The Syria conflict — now officially designated as a "civil war" by the U.N.'s peacekeeping chief — has similarly paralyzed Obama, and with far greater consequences. After the uprising began in March 2011, it became apparent that Russia and China would prevent any repeat of the Libya resolution at the U.N. They permitted a nonbinding peace plan drafted by former secretary general Kofi Annan, which has had no effect whatsoever, and a condemnation of the regime's indiscriminate use of heavy weaponry. In short, for the first time since the end of the Cold War, U.S. Middle East policy is once again subject to larger great power issues, and in this case, what amounts to a de facto veto by Moscow, backed by Beijing.
This week's contretemps over the Syrian use of Russian-made attack helicopters underscores both the emerging proxy war character of the conflict and the Obama administration's unwillingness to consider effective measures. Specifically, the White House has refused to back the Syrian opposition against an Iranian ally in a war that is ongoing, is certain to continue, is likely to expand, and whose outcome will matter.
"We have confronted the Russians about stopping their continued arms shipments to Syria," Secretary of State Hillary Clinton said last week. The attack choppers would "escalate the conflict quite dramatically," she contended, rightly. Russian foreign minister Sergey Lavrov countered that it was only sending weapons for "self-defense." No regrets. In fact, the Russians are extremely pleased with themselves — they're being courted just as in the Soviet days.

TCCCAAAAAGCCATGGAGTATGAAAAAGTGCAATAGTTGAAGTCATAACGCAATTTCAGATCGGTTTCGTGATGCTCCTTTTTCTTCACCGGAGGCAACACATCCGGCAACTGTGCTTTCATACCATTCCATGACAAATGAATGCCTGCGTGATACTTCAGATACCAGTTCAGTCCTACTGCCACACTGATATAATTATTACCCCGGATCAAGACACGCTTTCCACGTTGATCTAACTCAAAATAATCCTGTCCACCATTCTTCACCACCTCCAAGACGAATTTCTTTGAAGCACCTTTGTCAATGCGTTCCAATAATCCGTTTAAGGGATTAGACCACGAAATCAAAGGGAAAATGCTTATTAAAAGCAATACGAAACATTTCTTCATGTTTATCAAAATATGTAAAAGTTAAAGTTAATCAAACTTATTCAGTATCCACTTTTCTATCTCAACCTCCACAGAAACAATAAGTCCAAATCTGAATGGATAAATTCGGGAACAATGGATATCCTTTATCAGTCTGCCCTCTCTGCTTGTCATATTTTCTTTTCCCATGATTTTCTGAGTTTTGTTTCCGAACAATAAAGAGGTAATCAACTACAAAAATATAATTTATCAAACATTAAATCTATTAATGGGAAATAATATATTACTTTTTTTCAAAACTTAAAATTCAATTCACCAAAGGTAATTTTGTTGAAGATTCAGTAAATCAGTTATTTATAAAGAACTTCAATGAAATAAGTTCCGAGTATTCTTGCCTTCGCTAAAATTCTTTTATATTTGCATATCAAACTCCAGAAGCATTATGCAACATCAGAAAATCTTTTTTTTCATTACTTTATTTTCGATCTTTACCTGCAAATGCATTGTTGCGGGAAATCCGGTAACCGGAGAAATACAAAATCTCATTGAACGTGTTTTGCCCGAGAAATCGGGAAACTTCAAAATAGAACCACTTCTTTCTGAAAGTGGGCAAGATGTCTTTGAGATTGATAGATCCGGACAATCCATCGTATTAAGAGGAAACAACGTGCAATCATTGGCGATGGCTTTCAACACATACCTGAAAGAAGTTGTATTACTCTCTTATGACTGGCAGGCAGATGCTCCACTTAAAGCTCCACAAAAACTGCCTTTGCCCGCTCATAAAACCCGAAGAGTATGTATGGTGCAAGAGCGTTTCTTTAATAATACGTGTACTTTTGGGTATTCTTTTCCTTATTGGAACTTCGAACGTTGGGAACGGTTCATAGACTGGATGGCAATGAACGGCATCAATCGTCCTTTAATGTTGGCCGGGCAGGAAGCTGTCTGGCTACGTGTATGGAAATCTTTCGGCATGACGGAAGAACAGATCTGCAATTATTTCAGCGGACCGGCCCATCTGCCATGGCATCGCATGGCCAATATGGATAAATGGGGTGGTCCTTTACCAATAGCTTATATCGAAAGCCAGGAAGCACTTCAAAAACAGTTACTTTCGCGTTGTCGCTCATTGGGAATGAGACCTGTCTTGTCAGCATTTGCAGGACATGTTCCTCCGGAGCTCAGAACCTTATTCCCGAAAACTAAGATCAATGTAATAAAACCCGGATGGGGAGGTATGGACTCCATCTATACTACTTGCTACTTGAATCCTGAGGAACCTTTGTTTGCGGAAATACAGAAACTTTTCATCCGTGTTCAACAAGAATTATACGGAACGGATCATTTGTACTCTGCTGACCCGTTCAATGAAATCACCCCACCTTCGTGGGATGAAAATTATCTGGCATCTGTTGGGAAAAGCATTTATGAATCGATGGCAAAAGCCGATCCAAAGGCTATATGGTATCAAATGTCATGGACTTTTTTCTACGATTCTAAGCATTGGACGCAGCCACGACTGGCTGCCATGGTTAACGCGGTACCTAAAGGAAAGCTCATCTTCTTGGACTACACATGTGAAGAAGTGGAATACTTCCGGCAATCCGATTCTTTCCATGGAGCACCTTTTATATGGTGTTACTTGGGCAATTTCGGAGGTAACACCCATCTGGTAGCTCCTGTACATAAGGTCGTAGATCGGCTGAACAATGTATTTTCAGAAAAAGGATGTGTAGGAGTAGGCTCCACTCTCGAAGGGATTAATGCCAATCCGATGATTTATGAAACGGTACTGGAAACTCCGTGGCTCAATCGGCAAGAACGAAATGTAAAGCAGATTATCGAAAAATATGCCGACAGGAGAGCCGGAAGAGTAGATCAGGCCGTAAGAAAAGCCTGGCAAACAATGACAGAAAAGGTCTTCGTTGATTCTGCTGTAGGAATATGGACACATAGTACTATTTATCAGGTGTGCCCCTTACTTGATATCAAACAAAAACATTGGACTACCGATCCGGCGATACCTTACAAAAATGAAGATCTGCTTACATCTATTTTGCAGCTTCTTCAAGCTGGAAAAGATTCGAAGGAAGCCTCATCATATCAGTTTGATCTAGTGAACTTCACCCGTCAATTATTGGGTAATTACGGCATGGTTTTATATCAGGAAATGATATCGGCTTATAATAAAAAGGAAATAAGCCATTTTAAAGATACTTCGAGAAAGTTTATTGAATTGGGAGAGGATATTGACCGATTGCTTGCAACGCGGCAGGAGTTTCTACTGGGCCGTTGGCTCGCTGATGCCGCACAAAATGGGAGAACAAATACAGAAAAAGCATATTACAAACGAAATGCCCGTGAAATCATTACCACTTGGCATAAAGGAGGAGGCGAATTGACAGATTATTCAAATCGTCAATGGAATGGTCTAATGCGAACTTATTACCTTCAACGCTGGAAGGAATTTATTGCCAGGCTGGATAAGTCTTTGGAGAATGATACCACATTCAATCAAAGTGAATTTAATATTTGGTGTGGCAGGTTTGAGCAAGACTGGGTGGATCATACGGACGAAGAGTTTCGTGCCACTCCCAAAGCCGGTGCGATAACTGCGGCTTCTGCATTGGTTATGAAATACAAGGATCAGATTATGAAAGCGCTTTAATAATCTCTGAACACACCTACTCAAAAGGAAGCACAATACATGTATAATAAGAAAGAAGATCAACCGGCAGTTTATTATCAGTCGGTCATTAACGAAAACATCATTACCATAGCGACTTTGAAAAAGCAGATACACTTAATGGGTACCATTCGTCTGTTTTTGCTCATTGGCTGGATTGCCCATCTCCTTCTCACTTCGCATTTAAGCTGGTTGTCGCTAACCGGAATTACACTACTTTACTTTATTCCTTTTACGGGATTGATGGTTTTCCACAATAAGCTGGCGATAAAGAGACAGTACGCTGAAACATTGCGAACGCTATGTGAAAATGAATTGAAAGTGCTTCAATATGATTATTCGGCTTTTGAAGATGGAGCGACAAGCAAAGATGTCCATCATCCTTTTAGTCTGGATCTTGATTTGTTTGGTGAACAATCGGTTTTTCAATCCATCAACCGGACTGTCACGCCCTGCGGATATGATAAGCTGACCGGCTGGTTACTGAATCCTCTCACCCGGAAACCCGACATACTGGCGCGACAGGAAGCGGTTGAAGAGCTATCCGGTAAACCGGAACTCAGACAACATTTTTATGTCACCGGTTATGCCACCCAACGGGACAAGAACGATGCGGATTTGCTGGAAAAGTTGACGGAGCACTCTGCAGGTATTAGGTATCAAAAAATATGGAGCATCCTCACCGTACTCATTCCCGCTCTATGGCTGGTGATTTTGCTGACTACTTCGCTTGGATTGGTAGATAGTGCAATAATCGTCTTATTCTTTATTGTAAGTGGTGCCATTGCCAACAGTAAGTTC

The Chinese have tried to remain in Moscow's shadow, but they are equally opposed to taking actions that would put the Assad regime in jeopardy. This is not just the usual Chinese whinging over "sovereignty." This week French foreign minister Laurent Fabius proposed escalating economic sanctions on Syria, but in Beijing, spokesman Liu Weimin responded that "China disapproves of one-sided sanctions and pressuring."
The Syria standoff has already become a full-blown balance of power tussle, sucking in regional and global powers on both sides. China, Russia, and Iran back Assad, while the Syrian opposition is funded and armed by a variety of Gulf states. Turkey and Iraq are both inundated with Syrian refugees, and Ankara is increasingly angry that the Assad regime hosts Kurdish terrorists. In sum, Syria is becoming exactly the kind of nightmare that the region and the world have come to expect the United States to prevent, and which, indeed, until now, American administrations of both parties have taken great pains to preclude.
Until now. Obama has insisted that the "tide of war" across the Middle East is "receding." It's not just that American troops have been withdrawn from Iraq, are being more rapidly withdrawn from Afghanistan, or were not employed on the ground in Libya. It is the president's belief that they need not — should not — be used again. This is an unrealistic belief, one that ignores balance-of-power politics. The survival of the Assad regime, saved by its Russian, Chinese, and Iranian sponsors, would upset the international order far beyond the troubles created by the regime's demise.